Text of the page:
COMPLAINTS by rail passengers have soared in the 12 months since a Dutch firm took over the ScotRail franchise.
Abellio has been hit by a 38% rise in grievances between the first and final quarters of its first year in charge.
Over the same period, up to one in 10 trains under its control have run late.
The revelations come on the second day of a strike that has all but choked off weekend train traffic.
Today’s industrial action is the 10th walkout workers have held in a dispute that has brought travel misery throughout the summer.
Robert Sampson, passenger manager for consumer watchdog Transport Focus, said his organisation had also seen a rise in complaints about ScotRail.
He said: “It’s disappointing that the rate of complaints made to ScotRail has gone up.
“There has been a small rise in the complaints made to us as well since Abellio took over.
“One of the problems with a new franchise is that there are all these new promises but all these things take time.
“Passenger expectations get raised but then it’s not as immediate as they’d hope.”
When Abellio took over ScotRail last April, the company said there would be faster journeys and more capacity on trains.
However, within months passengers were complaining about overcrowding on services between Glasgow and Edinburgh. Commuters – some of whom were spending £100 a week on tickets – vented their fury at being regularly forced to stand due to a lack of seats.
The rate of complaints made to ScotRail in the first quarter of 2015/16 was 21.9 for every 100,000 journeys.
However, by the fourth quarter – up to March 31 of this year – that rate had risen by 38% to 30.3 complaints per 100,000 journeys.
And grievances may well rise again given ScotRail workers have held 10 strike days since then – hugely disrupting services for the 250,000 people who use ScotRail trains every day. The union, which began its industrial action in June, is in dispute with ScotRail over staffing concerns on new trains.
Scottish Labour’s transport spokesman, Neil Bibby, said the rise in complaints was worrying.
He said: “The SNP Govern-ment had the opportunity to do things differently and we called for a pause in the award of the franchise so that public models of ownership could be investigated.
“With the new powers coming to Holyrood over transport, the SNP Government need to look again at this franchise.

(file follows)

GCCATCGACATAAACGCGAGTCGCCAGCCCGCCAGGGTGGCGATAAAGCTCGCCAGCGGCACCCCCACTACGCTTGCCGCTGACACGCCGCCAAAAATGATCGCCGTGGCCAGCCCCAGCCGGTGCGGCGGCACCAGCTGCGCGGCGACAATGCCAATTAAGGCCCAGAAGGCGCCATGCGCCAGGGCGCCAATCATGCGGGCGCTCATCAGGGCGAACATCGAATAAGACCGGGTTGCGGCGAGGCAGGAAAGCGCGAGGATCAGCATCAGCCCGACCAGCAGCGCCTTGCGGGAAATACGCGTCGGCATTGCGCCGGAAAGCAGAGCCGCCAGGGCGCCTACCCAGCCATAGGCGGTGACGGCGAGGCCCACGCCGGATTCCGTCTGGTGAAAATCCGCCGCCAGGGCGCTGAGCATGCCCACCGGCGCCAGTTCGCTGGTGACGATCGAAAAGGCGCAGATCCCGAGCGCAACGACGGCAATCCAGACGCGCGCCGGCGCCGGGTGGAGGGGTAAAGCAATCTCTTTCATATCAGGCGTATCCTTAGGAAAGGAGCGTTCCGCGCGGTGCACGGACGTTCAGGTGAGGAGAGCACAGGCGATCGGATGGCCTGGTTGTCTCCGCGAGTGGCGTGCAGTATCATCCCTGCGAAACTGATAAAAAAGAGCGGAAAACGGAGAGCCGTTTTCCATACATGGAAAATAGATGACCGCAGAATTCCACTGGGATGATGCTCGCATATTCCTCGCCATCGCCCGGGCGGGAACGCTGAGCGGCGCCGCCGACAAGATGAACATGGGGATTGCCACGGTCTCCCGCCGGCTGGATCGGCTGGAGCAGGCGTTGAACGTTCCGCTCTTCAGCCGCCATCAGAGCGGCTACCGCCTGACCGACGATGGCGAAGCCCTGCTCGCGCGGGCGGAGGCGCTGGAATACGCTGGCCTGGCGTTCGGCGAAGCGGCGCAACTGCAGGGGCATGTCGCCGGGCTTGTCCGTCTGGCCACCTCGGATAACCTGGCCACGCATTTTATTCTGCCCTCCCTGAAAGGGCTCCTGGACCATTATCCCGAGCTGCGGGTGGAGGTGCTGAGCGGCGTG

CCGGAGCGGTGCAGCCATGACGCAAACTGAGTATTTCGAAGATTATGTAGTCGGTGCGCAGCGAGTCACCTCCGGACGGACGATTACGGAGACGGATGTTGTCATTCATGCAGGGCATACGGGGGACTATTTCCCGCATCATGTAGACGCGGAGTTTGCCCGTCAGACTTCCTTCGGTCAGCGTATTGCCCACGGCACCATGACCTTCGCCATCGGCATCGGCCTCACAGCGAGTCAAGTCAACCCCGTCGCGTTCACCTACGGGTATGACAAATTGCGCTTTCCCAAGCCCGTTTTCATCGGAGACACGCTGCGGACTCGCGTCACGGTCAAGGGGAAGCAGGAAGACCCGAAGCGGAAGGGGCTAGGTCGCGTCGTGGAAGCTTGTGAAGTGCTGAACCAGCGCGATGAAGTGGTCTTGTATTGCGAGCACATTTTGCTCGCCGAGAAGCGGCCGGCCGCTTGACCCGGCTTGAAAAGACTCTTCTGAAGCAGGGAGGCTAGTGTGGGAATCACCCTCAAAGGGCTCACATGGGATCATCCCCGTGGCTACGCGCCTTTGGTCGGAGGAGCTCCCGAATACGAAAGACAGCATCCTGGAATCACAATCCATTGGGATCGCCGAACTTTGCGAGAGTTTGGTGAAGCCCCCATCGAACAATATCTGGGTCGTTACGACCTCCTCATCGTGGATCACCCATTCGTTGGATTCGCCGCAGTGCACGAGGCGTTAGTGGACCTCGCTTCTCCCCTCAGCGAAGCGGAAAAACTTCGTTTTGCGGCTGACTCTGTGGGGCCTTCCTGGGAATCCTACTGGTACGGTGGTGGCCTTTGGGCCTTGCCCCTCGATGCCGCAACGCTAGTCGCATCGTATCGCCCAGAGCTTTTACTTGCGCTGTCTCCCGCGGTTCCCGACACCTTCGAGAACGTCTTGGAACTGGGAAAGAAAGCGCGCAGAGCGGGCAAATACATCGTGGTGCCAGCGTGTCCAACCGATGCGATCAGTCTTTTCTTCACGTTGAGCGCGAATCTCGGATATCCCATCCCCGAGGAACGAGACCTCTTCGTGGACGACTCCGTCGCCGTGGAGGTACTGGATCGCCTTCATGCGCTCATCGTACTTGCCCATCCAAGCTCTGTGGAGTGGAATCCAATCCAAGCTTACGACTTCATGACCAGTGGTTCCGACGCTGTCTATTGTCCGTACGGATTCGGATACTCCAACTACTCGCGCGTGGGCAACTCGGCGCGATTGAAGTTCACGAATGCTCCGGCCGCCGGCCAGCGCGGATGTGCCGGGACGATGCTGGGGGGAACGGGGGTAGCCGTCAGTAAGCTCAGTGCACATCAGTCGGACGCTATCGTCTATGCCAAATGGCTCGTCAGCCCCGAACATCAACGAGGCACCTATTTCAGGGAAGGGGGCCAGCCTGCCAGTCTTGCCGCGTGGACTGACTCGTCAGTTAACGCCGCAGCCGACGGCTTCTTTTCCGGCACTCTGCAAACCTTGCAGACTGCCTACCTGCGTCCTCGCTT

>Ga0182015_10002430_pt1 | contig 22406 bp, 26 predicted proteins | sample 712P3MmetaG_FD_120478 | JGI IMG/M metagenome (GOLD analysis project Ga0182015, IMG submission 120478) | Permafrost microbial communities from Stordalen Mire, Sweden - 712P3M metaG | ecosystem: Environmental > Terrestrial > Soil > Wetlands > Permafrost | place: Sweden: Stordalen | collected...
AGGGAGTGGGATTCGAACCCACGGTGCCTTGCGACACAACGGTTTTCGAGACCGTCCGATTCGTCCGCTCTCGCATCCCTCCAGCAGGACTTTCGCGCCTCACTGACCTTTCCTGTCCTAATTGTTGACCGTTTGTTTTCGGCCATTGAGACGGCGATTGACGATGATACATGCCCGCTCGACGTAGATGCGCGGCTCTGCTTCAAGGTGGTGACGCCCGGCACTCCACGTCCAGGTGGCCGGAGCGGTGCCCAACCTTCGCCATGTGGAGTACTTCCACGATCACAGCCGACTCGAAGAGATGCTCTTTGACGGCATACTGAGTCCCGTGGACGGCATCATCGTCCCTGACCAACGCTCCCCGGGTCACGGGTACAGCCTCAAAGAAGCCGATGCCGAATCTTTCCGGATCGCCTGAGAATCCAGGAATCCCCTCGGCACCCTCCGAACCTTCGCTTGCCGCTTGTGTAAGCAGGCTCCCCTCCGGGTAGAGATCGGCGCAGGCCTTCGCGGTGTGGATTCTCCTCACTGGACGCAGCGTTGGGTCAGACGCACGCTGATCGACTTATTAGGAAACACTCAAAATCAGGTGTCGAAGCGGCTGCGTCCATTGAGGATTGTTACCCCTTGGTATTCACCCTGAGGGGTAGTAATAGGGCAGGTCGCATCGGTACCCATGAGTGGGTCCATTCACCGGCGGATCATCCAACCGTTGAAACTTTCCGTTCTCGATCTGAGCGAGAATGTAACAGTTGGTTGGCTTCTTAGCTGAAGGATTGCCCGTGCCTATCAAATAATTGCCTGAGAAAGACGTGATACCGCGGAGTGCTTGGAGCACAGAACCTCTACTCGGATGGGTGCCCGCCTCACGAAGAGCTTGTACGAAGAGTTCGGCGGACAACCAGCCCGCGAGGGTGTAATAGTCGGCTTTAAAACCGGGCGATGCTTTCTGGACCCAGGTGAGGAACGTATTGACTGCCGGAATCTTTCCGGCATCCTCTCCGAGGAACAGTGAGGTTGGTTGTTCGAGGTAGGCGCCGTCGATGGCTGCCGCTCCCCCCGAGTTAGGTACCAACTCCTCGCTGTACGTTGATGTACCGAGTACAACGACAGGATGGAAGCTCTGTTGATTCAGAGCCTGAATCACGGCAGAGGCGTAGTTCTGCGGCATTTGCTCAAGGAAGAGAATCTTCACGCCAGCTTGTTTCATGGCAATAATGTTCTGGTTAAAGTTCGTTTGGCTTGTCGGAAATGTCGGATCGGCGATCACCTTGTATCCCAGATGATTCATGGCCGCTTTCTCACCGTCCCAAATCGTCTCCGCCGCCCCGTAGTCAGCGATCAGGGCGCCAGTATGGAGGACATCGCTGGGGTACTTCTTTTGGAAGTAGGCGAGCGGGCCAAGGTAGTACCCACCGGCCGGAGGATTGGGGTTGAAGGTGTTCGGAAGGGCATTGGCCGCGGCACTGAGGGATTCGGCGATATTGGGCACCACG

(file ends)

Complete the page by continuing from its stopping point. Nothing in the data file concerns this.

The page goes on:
“Our railways should be run for passengers, not just for profit.
“Instead of handing over control of our trains to a company owned by the Dutch Government, the Scottish Government should be ensuring that profits stay in Scotland and are invested in our railways.”
The RMT union is campaigning against the increased use of trains without guards, with the driver opening and closing the doors at stations.
The union believes the absence of a dedicated guard would make trains less safe.
However, ScotRail has insisted it would always ensure a second member of staff was onboard every train to assist the driver in emergencies.
The action has led to serious disruption for passengers and impacted major events such as T in the Park and The Open golf tournament.
Michael Hogg, spokesman for rail workers union RMT, said the rise in complaints in Abellio’s first year was a “shambles”. He said: “Since Abellio has taken over there has been a number of failures.
“They have failed to sort out the shambles they inherited.
“They have not employed enough staff in the last year.
“Overcrowding on trains has become the norm because it’s a regular occurrence.”
However, he defended the union’s decision to strike.
He said: “Our dispute is not about money, it’s about safety.”
A spokeswoman for Abellio ScotRail said it has “forged ahead with a major programme of investment” against “a backdrop of unprecedented disruption – planned and unplanned”.
A spokesman for Transport Scotland said the strikes were “disappointing” and that it had called for a suspension of further action until discussions between the operator and the RMT have concluded.
In response to the rise in complaints made to ScotRail, they said “Scotland’s railways traditionally perform very well in terms of passenger satisfaction when compared with other operators”.
JOHN Roskell, from Lockerbie, is just one passenger to have complained to ScotRail.
John, who has cerebral palsy, was travelling from Aviemore to Lockerbie via Perth and Glasgow on June 18.
The train he got from Perth to Glasgow was two hours late by the time it rolled into Glasgow Central Station.
This meant he’d missed two trains that could have taken him to Lockerbie.
He waited 10 minutes for assistance from train staff and said when they arrived he was taken to the front of the station and left to queue for a taxi. He said he was hungry and needed to rest but couldn’t leave the queue for fear he’d lose his place and have to wait longer.
He said he told staff this but they weren’t interested and left him “to suffer”.
ScotRail said it carried out an internal investigation after John complained to them and deemed it had provided him with as much assistance “as could have been supplied during the severe disruptions”.
It claimed staff were not aware that he needed to rest or was hungry.